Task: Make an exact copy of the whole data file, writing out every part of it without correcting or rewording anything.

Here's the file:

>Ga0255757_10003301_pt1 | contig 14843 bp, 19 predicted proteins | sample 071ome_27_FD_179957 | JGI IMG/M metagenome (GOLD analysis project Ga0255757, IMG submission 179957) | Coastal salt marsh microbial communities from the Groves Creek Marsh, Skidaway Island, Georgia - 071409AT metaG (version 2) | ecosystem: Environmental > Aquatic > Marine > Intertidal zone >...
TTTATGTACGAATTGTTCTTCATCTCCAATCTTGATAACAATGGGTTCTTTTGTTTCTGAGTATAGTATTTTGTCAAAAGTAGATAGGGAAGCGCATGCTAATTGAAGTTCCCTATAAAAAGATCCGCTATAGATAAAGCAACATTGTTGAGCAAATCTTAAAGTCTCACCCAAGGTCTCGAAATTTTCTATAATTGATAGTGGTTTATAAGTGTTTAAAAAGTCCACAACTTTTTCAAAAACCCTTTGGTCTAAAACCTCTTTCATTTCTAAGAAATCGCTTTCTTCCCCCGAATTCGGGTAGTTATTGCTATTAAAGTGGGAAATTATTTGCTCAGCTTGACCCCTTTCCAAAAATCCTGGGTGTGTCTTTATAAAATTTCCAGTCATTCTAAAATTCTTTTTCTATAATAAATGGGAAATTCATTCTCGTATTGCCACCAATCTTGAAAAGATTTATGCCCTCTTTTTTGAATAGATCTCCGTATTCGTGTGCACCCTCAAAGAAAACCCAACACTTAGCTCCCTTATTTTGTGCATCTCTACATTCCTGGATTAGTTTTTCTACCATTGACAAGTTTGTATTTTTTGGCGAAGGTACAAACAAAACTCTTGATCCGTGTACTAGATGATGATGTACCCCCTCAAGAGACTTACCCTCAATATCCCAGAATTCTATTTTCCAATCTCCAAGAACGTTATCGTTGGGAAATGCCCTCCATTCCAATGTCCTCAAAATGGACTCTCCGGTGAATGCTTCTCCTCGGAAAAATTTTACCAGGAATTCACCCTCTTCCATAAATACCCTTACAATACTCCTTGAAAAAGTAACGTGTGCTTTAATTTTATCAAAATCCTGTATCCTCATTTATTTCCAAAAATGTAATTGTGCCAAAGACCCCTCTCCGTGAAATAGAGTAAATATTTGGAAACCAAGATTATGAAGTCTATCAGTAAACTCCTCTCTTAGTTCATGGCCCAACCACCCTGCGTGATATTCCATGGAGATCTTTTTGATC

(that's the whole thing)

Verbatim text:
>Ga0255757_10003301_pt1 | contig 14843 bp, 19 predicted proteins | sample 071ome_27_FD_179957 | JGI IMG/M metagenome (GOLD analysis project Ga0255757, IMG submission 179957) | Coastal salt marsh microbial communities from the Groves Creek Marsh, Skidaway Island, Georgia - 071409AT metaG (version 2) | ecosystem: Environmental > Aquatic > Marine > Intertidal zone >...
TTTATGTACGAATTGTTCTTCATCTCCAATCTTGATAACAATGGGTTCTTTTGTTTCTGAGTATAGTATTTTGTCAAAAGTAGATAGGGAAGCGCATGCTAATTGAAGTTCCCTATAAAAAGATCCGCTATAGATAAAGCAACATTGTTGAGCAAATCTTAAAGTCTCACCCAAGGTCTCGAAATTTTCTATAATTGATAGTGGTTTATAAGTGTTTAAAAAGTCCACAACTTTTTCAAAAACCCTTTGGTCTAAAACCTCTTTCATTTCTAAGAAATCGCTTTCTTCCCCCGAATTCGGGTAGTTATTGCTATTAAAGTGGGAAATTATTTGCTCAGCTTGACCCCTTTCCAAAAATCCTGGGTGTGTCTTTATAAAATTTCCAGTCATTCTAAAATTCTTTTTCTATAATAAATGGGAAATTCATTCTCGTATTGCCACCAATCTTGAAAAGATTTATGCCCTCTTTTTTGAATAGATCTCCGTATTCGTGTGCACCCTCAAAGAAAACCCAACACTTAGCTCCCTTATTTTGTGCATCTCTACATTCCTGGATTAGTTTTTCTACCATTGACAAGTTTGTATTTTTTGGCGAAGGTACAAACAAAACTCTTGATCCGTGTACTAGATGATGATGTACCCCCTCAAGAGACTTACCCTCAATATCCCAGAATTCTATTTTCCAATCTCCAAGAACGTTATCGTTGGGAAATGCCCTCCATTCCAATGTCCTCAAAATGGACTCTCCGGTGAATGCTTCTCCTCGGAAAAATTTTACCAGGAATTCACCCTCTTCCATAAATACCCTTACAATACTCCTTGAAAAAGTAACGTGTGCTTTAATTTTATCAAAATCCTGTATCCTCATTTATTTCCAAAAATGTAATTGTGCCAAAGACCCCTCTCCGTGAAATAGAGTAAATATTTGGAAACCAAGATTATGAAGTCTATCAGTAAACTCCTCTCTTAGTTCATGGCCCAACCACCCTGCGTGATATTCCATGGAGATCTTTTTGATC